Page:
A New Way of Doing Business – In Space

This first jointly sponsored CCST and the California Space Authority (CSA) meeting created an opportunity to generate awareness of the burgeoning commercial aerospace industry resident in the Mojave under the auspices of the California Space Port. CSA is a member based enterprise association working closely with stakeholders to facilitate California’s competitiveness and space enterprise vitality representing over 370,000 jobs statewide. “The space industry is a $76 billion per year industry,” said CCST Executive Director Susan Hackwood. “Together, California firms represent 40 percent of the national market in this field. It makes sense to focus on this sector, which is highly dependent upon innovation, as we explore the state of California’s innovation ecosystem.”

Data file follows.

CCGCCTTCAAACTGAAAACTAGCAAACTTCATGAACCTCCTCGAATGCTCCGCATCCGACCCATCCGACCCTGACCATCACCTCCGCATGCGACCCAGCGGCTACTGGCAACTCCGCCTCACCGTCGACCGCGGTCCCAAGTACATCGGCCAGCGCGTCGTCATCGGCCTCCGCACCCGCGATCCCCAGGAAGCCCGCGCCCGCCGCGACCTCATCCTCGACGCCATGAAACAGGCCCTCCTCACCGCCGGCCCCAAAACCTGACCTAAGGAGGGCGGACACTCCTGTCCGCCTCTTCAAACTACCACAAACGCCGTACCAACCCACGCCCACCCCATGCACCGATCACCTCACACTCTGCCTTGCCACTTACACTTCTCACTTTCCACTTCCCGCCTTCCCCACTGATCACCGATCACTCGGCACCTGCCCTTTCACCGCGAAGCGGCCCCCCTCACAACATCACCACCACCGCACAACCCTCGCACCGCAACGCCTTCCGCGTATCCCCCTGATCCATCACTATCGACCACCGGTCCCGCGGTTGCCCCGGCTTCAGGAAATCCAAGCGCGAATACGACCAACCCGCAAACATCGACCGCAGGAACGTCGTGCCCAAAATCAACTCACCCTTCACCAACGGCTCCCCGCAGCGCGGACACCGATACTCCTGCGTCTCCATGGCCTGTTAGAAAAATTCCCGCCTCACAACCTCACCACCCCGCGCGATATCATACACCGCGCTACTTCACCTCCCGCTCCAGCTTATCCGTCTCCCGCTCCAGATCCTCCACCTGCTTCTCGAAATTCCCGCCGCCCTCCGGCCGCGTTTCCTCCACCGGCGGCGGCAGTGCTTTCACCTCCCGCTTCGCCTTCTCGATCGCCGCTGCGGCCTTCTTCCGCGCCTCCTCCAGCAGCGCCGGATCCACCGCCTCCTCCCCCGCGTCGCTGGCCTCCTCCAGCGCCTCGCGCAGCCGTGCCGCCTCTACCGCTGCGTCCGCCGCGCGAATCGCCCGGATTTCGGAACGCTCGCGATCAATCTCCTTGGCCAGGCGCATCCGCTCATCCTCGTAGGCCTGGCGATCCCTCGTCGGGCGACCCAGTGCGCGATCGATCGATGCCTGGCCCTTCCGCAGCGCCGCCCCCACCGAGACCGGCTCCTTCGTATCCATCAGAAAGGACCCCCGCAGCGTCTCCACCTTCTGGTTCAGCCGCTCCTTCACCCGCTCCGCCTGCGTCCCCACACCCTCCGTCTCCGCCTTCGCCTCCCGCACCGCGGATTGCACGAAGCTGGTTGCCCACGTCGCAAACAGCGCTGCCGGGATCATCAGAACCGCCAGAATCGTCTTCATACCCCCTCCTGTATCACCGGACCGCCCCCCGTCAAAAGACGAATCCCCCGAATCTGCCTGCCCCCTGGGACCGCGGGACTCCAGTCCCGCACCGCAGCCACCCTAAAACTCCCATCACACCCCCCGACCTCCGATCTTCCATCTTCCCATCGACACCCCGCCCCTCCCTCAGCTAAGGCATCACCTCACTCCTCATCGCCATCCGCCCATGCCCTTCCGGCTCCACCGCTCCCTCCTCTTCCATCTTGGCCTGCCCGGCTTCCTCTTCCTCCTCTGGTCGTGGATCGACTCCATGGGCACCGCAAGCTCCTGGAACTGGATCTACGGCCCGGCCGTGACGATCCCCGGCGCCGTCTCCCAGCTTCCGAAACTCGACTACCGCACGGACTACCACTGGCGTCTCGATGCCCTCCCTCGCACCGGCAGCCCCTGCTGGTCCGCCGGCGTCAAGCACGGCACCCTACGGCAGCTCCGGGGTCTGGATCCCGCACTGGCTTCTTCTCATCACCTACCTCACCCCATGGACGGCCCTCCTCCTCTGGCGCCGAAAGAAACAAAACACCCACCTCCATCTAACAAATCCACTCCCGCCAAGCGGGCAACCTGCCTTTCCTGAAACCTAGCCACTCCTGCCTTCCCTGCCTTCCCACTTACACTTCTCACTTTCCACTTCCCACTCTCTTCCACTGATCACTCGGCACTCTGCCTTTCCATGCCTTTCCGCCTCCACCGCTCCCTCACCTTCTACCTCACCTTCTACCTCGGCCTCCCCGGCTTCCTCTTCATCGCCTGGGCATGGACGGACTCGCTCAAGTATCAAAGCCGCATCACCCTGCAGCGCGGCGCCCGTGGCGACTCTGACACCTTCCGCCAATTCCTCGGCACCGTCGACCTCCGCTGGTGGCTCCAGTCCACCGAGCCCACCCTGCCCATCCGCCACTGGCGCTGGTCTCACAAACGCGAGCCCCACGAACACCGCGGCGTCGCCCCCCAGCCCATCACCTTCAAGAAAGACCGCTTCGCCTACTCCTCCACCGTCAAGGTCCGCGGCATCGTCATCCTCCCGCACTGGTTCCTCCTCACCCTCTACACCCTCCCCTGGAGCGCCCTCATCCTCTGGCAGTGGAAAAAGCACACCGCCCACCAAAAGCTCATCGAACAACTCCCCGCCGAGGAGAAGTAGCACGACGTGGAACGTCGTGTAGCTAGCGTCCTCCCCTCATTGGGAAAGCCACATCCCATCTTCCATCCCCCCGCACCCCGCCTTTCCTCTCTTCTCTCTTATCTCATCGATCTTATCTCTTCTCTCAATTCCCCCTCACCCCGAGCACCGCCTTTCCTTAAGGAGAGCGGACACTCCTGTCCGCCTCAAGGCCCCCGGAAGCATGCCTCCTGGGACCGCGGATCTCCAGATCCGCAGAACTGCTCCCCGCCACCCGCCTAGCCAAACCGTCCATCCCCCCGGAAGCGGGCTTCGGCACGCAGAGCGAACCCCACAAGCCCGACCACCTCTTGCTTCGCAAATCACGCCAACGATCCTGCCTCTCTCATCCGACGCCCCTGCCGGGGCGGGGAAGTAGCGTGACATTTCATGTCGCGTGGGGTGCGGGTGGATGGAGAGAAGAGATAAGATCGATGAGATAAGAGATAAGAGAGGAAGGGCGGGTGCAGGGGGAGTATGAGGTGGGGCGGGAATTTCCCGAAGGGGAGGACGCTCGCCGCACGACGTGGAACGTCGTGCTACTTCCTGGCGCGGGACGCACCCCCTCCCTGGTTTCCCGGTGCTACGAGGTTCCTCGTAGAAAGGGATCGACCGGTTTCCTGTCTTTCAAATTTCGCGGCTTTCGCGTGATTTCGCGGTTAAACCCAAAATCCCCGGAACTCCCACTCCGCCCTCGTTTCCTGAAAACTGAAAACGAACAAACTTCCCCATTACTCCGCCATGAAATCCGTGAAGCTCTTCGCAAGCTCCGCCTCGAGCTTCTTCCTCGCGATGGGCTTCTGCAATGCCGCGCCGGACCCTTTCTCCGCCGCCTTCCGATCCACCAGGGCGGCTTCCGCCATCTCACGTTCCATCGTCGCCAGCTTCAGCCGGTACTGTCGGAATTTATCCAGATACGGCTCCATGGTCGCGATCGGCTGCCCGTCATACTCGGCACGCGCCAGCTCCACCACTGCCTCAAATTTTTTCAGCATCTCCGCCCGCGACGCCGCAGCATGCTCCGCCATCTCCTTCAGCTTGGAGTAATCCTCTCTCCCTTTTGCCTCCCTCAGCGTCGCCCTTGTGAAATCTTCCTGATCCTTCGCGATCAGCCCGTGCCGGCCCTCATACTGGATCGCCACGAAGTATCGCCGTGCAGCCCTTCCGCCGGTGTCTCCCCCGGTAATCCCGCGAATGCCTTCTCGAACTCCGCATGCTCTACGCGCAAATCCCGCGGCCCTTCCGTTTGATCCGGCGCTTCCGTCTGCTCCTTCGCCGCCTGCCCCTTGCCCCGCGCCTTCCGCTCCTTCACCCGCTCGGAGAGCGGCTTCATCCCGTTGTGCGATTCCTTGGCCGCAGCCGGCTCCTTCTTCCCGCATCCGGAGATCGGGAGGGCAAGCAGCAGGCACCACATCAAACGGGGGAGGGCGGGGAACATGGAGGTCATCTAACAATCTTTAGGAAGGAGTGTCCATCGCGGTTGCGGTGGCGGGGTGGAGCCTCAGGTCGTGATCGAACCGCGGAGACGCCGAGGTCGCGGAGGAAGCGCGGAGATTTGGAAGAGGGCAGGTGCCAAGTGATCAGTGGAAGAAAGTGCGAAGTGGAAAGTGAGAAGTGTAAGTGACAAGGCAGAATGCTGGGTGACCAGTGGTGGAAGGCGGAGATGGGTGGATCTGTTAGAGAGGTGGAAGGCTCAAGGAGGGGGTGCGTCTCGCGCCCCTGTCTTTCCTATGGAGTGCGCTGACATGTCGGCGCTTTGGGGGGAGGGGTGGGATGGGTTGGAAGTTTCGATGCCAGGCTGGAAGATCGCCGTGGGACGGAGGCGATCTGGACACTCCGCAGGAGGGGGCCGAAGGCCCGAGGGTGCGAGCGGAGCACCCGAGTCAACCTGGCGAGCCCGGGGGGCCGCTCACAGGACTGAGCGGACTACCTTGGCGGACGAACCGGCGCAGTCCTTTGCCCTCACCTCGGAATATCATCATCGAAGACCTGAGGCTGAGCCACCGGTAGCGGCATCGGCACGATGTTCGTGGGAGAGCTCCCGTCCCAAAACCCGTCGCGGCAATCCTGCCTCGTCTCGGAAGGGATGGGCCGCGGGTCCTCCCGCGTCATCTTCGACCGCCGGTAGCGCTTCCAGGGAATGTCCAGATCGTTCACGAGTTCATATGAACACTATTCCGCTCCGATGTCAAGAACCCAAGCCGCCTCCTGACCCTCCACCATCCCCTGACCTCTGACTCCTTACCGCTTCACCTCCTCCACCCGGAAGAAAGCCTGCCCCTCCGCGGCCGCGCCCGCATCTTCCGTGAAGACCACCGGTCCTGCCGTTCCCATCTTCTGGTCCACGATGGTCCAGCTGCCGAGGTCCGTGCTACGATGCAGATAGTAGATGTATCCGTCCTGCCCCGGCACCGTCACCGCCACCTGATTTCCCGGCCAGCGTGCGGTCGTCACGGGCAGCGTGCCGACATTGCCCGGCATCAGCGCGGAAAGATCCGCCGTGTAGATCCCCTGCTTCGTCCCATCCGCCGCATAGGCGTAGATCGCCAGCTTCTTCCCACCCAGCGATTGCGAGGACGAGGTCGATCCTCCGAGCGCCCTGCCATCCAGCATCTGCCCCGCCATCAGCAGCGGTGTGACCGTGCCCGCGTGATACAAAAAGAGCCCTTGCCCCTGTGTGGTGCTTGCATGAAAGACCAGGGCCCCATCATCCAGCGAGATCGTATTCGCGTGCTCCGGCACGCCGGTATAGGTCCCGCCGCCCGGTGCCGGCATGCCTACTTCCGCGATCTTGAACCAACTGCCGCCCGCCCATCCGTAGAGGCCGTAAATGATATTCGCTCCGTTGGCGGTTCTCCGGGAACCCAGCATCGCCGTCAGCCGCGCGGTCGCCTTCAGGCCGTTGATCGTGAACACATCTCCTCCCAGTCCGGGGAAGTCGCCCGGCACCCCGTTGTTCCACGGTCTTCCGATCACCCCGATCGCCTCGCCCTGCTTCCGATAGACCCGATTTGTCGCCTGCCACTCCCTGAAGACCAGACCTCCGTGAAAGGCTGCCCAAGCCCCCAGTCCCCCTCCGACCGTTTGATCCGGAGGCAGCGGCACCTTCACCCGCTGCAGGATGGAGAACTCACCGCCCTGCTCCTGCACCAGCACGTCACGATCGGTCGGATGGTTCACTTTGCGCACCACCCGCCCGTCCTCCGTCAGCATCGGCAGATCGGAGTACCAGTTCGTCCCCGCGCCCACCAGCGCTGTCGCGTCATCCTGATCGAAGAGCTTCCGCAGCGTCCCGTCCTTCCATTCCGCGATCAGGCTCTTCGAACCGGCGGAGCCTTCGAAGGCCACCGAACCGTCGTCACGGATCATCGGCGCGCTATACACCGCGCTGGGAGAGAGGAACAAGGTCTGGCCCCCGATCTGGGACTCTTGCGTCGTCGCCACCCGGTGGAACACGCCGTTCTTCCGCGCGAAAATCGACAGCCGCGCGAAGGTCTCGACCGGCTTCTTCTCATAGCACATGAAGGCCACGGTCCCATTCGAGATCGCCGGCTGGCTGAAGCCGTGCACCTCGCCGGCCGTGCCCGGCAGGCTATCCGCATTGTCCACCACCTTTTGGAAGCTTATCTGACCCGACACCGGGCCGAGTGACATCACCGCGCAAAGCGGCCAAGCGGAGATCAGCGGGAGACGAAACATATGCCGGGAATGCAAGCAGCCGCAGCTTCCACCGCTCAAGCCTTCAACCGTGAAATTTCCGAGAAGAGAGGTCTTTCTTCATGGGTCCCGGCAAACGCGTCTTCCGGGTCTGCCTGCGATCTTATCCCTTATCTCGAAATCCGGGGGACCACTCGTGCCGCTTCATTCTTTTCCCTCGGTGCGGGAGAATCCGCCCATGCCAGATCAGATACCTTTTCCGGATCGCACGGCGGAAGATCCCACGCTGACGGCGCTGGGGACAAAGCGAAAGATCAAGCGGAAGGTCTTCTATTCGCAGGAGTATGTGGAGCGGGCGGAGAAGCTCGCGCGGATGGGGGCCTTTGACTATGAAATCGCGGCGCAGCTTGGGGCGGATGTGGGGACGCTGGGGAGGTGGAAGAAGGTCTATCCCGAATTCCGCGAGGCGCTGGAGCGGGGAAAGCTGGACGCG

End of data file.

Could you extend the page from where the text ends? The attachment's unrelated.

Moderated by CSA’s Andrea Seastrand, “The Future of Space and Aerospace Industries in California” panel provided a comprehensive insight into the challenges and opportunities present in the space and aerospace sectors. JPL Director Charles Elachi proffered that three essential elements: “education, access to capital, and a great place to live” are what “made California the powerhouse it is”. Yet California cannot live in its past glory days — just look at California’s near bottom rankings in education and business environment. Presenter Major General Thomas Taverney (USAF, Ret.), Sr. Vice President/Executive Staff Space Operations, SAIC, overview set the historical context of innovation with respect to aerospace ranging from the GI Bill, to Sputnik, to Apollo and how three ingredients (intelligent people, investment, and inspiration) are still critical elements for fostering innovation and creativity. While Dean Mohammad Noori, from Cal Poly San Luis Obispo’s College of Engineering emphasized the decreasing number of students entering engineering due to the state’s financial limitations, he also cited positive engagement of aerospace companies in basic support and loaned executives. Finally, Enrico Palermo shared the excitement and the possibilities of the evolving commercial space sector. Calling the Mojave the “oasis of innovation”, Palermo also noted challenges facing California namely the competitive market from other states like New Mexico willing to invest $200 Million in their spaceport, strategic partnerships e.g. Boeing in Charleston, South Carolina, and more favorable corporate tax rates in other states. “California has a good legacy to build on yet it needs to seize the opportunities.”

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